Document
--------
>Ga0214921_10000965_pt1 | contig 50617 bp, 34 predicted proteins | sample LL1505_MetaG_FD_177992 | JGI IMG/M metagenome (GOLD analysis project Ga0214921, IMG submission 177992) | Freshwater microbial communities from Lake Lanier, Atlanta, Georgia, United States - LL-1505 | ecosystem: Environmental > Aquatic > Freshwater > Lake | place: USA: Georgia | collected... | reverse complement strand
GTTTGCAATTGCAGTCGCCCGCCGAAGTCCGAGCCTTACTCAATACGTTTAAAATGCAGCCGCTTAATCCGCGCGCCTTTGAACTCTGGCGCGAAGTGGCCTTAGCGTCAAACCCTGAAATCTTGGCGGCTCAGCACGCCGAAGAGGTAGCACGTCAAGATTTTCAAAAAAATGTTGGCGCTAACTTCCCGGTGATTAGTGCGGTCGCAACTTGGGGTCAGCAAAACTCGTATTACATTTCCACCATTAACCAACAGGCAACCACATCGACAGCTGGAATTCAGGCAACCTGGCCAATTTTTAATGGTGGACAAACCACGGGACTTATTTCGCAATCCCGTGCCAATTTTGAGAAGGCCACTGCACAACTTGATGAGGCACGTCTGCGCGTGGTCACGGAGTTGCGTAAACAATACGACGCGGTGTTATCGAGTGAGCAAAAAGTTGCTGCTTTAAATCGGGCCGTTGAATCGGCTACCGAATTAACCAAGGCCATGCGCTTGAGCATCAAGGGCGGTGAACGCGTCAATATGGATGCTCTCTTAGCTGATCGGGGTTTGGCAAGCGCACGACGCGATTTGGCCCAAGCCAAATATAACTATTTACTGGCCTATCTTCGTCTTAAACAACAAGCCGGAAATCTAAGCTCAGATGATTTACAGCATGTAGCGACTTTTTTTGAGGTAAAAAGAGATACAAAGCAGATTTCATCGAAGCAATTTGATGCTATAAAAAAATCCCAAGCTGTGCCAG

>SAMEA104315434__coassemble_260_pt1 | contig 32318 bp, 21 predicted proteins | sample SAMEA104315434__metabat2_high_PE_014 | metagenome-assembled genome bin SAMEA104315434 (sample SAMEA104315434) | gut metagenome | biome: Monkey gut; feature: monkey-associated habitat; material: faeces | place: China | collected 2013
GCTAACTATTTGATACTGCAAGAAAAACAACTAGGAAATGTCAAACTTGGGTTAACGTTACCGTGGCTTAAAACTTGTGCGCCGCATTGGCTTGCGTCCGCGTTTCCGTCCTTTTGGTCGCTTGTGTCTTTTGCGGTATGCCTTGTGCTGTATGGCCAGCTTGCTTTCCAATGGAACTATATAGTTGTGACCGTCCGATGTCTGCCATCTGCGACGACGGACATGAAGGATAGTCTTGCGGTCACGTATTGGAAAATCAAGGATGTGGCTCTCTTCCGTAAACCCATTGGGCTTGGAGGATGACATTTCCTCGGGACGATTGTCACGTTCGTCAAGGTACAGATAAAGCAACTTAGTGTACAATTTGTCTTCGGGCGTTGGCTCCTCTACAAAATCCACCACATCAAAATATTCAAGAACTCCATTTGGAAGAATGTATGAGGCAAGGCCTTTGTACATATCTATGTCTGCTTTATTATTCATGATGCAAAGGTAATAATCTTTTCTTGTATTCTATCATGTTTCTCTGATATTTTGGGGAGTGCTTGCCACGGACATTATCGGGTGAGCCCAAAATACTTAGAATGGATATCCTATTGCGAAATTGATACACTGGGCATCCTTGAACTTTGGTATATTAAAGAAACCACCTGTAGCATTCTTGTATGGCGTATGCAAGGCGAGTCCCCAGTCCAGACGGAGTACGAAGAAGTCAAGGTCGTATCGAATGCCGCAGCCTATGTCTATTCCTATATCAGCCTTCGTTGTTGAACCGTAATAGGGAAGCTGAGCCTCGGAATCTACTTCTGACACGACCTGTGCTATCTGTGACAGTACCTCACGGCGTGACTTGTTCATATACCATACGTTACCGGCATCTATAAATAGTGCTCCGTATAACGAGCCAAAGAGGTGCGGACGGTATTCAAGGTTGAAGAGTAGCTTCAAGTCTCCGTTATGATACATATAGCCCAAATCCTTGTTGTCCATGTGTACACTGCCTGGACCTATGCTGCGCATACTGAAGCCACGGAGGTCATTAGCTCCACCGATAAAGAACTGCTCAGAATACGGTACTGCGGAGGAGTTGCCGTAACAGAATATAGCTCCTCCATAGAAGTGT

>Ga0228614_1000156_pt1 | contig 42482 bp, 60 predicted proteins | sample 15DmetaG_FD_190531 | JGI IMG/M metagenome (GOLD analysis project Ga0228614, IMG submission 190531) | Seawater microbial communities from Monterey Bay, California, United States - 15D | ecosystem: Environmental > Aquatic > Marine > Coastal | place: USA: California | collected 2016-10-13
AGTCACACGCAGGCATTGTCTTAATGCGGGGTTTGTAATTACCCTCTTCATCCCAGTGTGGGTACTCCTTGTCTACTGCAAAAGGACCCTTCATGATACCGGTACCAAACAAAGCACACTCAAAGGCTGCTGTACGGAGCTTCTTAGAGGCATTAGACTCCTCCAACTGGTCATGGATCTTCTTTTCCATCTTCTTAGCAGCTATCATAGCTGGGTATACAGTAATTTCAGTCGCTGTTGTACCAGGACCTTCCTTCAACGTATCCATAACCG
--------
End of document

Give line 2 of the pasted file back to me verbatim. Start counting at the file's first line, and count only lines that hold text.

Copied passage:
GTTTGCAATTGCAGTCGCCCGCCGAAGTCCGAGCCTTACTCAATACGTTTAAAATGCAGCCGCTTAATCCGCGCGCCTTTGAACTCTGGCGCGAAGTGGCCTTAGCGTCAAACCCTGAAATCTTGGCGGCTCAGCACGCCGAAGAGGTAGCACGTCAAGATTTTCAAAAAAATGTTGGCGCTAACTTCCCGGTGATTAGTGCGGTCGCAACTTGGGGTCAGCAAAACTCGTATTACATTTCCACCATTAACCAACAGGCAACCACATCGACAGCTGGAATTCAGGCAACCTGGCCAATTTTTAATGGTGGACAAACCACGGGACTTATTTCGCAATCCCGTGCCAATTTTGAGAAGGCCACTGCACAACTTGATGAGGCACGTCTGCGCGTGGTCACGGAGTTGCGTAAACAATACGACGCGGTGTTATCGAGTGAGCAAAAAGTTGCTGCTTTAAATCGGGCCGTTGAATCGGCTACCGAATTAACCAAGGCCATGCGCTTGAGCATCAAGGGCGGTGAACGCGTCAATATGGATGCTCTCTTAGCTGATCGGGGTTTGGCAAGCGCACGACGCGATTTGGCCCAAGCCAAATATAACTATTTACTGGCCTATCTTCGTCTTAAACAACAAGCCGGAAATCTAAGCTCAGATGATTTACAGCATGTAGCGACTTTTTTTGAGGTAAAAAGAGATACAAAGCAGATTTCATCGAAGCAATTTGATGCTATAAAAAAATCCCAAGCTGTGCCAG